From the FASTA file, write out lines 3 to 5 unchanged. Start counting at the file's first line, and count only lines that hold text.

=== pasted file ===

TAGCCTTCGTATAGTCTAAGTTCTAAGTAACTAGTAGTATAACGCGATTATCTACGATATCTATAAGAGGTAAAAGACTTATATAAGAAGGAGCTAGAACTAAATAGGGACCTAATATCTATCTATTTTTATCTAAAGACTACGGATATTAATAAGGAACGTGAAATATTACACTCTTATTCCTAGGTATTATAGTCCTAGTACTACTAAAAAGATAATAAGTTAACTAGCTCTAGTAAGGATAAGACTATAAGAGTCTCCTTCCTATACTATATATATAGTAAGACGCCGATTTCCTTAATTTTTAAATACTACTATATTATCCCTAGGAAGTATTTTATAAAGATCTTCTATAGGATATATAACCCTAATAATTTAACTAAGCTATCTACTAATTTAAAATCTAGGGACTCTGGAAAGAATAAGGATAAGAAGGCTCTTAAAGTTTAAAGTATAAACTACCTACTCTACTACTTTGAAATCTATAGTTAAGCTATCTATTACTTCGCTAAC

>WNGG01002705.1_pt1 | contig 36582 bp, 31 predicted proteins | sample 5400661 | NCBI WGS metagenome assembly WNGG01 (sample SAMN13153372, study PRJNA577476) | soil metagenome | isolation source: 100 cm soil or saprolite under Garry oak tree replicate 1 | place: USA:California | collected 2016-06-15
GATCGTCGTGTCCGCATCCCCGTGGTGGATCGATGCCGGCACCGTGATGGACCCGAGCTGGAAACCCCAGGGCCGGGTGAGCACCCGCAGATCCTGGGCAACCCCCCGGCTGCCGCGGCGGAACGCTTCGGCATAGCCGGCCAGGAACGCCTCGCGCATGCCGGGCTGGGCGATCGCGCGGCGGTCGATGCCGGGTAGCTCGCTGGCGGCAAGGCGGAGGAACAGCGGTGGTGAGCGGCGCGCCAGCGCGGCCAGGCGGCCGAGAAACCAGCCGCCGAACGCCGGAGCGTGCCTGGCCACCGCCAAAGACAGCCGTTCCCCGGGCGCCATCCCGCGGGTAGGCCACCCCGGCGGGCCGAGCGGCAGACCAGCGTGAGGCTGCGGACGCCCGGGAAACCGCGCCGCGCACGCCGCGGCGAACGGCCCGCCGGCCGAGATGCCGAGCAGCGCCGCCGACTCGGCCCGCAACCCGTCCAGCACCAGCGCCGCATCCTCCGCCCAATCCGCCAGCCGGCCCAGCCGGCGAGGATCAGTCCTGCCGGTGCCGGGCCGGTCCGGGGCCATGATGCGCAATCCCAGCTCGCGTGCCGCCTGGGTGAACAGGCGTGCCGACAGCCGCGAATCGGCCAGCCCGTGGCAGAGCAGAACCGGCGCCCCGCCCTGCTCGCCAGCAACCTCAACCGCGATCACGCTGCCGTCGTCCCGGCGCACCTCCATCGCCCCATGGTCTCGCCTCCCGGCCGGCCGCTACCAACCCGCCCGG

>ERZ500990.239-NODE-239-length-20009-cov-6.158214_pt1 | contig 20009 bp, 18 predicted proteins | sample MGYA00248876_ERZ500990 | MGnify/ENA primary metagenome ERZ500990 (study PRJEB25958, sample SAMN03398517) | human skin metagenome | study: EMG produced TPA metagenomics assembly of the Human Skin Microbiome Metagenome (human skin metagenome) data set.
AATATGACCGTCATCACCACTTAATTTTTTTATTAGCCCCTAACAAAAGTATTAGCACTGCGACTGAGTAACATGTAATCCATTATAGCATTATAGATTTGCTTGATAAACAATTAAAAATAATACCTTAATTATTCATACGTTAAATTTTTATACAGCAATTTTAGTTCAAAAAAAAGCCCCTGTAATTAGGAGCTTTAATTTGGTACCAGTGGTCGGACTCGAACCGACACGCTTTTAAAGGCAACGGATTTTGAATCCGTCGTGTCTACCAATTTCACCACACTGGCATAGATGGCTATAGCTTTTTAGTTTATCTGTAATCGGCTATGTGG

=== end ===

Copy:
GATCGTCGTGTCCGCATCCCCGTGGTGGATCGATGCCGGCACCGTGATGGACCCGAGCTGGAAACCCCAGGGCCGGGTGAGCACCCGCAGATCCTGGGCAACCCCCCGGCTGCCGCGGCGGAACGCTTCGGCATAGCCGGCCAGGAACGCCTCGCGCATGCCGGGCTGGGCGATCGCGCGGCGGTCGATGCCGGGTAGCTCGCTGGCGGCAAGGCGGAGGAACAGCGGTGGTGAGCGGCGCGCCAGCGCGGCCAGGCGGCCGAGAAACCAGCCGCCGAACGCCGGAGCGTGCCTGGCCACCGCCAAAGACAGCCGTTCCCCGGGCGCCATCCCGCGGGTAGGCCACCCCGGCGGGCCGAGCGGCAGACCAGCGTGAGGCTGCGGACGCCCGGGAAACCGCGCCGCGCACGCCGCGGCGAACGGCCCGCCGGCCGAGATGCCGAGCAGCGCCGCCGACTCGGCCCGCAACCCGTCCAGCACCAGCGCCGCATCCTCCGCCCAATCCGCCAGCCGGCCCAGCCGGCGAGGATCAGTCCTGCCGGTGCCGGGCCGGTCCGGGGCCATGATGCGCAATCCCAGCTCGCGTGCCGCCTGGGTGAACAGGCGTGCCGACAGCCGCGAATCGGCCAGCCCGTGGCAGAGCAGAACCGGCGCCCCGCCCTGCTCGCCAGCAACCTCAACCGCGATCACGCTGCCGTCGTCCCGGCGCACCTCCATCGCCCCATGGTCTCGCCTCCCGGCCGGCCGCTACCAACCCGCCCGG

>ERZ500990.239-NODE-239-length-20009-cov-6.158214_pt1 | contig 20009 bp, 18 predicted proteins | sample MGYA00248876_ERZ500990 | MGnify/ENA primary metagenome ERZ500990 (study PRJEB25958, sample SAMN03398517) | human skin metagenome | study: EMG produced TPA metagenomics assembly of the Human Skin Microbiome Metagenome (human skin metagenome) data set.
AATATGACCGTCATCACCACTTAATTTTTTTATTAGCCCCTAACAAAAGTATTAGCACTGCGACTGAGTAACATGTAATCCATTATAGCATTATAGATTTGCTTGATAAACAATTAAAAATAATACCTTAATTATTCATACGTTAAATTTTTATACAGCAATTTTAGTTCAAAAAAAAGCCCCTGTAATTAGGAGCTTTAATTTGGTACCAGTGGTCGGACTCGAACCGACACGCTTTTAAAGGCAACGGATTTTGAATCCGTCGTGTCTACCAATTTCACCACACTGGCATAGATGGCTATAGCTTTTTAGTTTATCTGTAATCGGCTATGTGG